For little money academy sponsors wield a disproportionate amount of power, argues Janine Inglefield.
There is a spectre hanging over academies. It is the emergence of parental disquiet. Parents are beginning to have doubts about the leadership of academies.
Recent press reports of the PricewaterhouseCoopers survey of academies, commissioned by the Department for Education and Skills and published last week, suggest the complete opposite: that the majority of parents are happy with private sponsorship and feel this has "made a difference" to their schools.
But the wording of the questionnaire implied the sponsors were providing extra funding and as all parents welcome more funds for their schools it is unsurprising that they would welcome new buildings and seemingly generous funding.
At no point in the questionnaire were the exact funding arrangements explained to parents - that the vast bulk of the funds are provided by the taxpayer but that the sponsors are given control of the schools.
Nor can all academies be compared to previous schools because many academies are completely new schools and they have no previous history.
Pricewaterhouse-Coopers, as a private company, is unlikely to produce a truly independent survey of the new academies as their loyalties lie with the private sector.
The individual reports are not public documents and the local community will not be told about the results for individual schools.
Academy realities are a far cry from the PricewaterhouseCoopers spin. A real difference encountered by parents between academies and many successful urban, local authority-maintained secondary schools is who, on earth, holds academies to account?
The DfES Academies Unit states that "as trustees the governing body has a public duty to act in the interests of the academy, not the sponsors. Their accountability will be similar to maintained schools".
But is accountability similar to LEA schools? In practice the authority seems to lie with the private sponsors, not the local community.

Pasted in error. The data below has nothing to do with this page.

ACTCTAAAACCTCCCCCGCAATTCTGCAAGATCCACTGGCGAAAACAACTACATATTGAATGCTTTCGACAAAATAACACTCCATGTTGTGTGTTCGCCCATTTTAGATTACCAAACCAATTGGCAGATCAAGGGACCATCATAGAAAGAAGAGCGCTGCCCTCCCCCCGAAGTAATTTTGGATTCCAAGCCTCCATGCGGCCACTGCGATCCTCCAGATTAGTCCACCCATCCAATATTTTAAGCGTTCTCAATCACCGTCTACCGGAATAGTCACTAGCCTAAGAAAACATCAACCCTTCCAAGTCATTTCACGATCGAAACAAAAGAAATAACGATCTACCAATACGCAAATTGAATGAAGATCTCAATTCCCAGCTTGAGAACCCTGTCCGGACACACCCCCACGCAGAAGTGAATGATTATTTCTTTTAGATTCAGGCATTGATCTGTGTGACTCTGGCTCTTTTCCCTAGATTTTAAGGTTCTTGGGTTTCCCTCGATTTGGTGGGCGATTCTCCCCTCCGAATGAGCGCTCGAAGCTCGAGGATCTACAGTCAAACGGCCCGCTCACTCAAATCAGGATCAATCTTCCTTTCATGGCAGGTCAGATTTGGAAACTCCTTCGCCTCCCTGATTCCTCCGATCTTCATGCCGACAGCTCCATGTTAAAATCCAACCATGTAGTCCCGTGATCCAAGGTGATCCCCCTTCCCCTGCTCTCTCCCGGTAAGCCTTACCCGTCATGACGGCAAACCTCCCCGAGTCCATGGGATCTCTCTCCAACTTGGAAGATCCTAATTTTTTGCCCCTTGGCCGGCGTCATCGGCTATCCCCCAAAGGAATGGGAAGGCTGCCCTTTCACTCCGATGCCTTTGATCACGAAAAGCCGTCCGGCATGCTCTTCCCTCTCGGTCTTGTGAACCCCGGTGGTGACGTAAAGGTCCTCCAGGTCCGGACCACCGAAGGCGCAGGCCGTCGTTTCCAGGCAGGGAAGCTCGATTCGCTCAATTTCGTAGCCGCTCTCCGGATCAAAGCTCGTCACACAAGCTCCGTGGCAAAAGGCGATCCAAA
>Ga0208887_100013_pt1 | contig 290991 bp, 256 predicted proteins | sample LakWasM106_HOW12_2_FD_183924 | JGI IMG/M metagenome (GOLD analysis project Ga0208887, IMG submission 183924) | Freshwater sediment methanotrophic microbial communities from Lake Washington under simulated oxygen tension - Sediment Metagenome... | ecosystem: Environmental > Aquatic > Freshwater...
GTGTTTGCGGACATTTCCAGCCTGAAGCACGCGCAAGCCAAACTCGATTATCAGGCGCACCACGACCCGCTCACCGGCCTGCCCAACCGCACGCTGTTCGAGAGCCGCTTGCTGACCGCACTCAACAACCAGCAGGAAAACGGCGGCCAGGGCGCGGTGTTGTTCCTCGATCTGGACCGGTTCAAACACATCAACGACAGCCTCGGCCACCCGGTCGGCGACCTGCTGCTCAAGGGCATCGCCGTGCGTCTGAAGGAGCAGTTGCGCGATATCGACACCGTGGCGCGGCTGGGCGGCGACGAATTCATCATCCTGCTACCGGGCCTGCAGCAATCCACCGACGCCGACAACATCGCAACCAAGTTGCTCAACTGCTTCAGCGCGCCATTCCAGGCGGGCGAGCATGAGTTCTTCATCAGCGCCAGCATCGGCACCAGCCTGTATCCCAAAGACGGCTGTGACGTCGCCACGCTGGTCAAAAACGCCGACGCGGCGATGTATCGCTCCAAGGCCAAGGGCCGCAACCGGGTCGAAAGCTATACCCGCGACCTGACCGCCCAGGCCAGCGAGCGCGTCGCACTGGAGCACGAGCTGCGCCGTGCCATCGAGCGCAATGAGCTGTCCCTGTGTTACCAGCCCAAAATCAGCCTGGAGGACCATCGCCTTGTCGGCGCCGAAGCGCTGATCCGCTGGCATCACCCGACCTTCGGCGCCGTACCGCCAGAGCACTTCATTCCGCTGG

The sponsors, who donate just pound;2 million, can impose their choice of specialism and their religious ethos. The sponsors appoint the principal.
It is not necessary for anyone with expertise in state secondary education to be involved at this stage. The principal goes on to appoint all the staff.
It is unclear whether equal opportunity procedures operate in staff appointments as there are no LEA controls or union agreements.
Unfortunately the philosophy of business or philanthropic organisations can contain many patronising and arrogant views about urban communities and comprehensive education. Often the talk is of "poor and deprived" communities rather than diverse communities.
There is no sense of learning from successful LEA schools. The key criteria seem to be heads who will keep staff and students in order and adopt the sponsor's vision. Educational knowledge or skills in consultation and team building seem a lower priority. In at least two instances this has led to parental concerns being expressed over poor management and bullying heads.
In some of the academies parental involvement is actively discouraged.
When parents express concerns to the head they are often rebuffed. Local governing bodies claim their powers are restricted. The sponsors tell parents that they must discuss concerns with the head and the DfES tells parents that they do not have the power to intervene. Principals of academies, as "independent state-maintained schools", are therefore subject to far fewer checks and balances than LEA schools.
The head can abolish parents' evenings and arrange holidays that are out of step with other local schools. There appears to be no onus to report progress to parents or the LEA. If there is poor behaviour and bullying, there are no LEA advisers to call upon. The sponsors can limit parent governors to one representative if they so wish, and they form the majority on the governing body.
The inspection regime is changing and schools are going to be allowed to carry out their own self-evaluation. Inspectors will no longer consult parents directly about their views. Academies will, quite probably, only be subject to short two-day inspections in the first three years.
Parents are clamouring for good, new local comprehensive schools in urban areas, but they do not want "flagship" gimmicks with heads chosen by those without expertise in the state secondary sector.
While academies that are re-built on the sites of older schools will struggle with a past reputation, new schools can attract balanced intakes and therefore have a greater chance of success. But the Blair experiment could squander this opportunity if the hybrid structure of the academies and the absence of effective checks and balances allows leaders to be appointed who have poor educational management skills.
Janine Inglefield is a parent and PTA member at an academy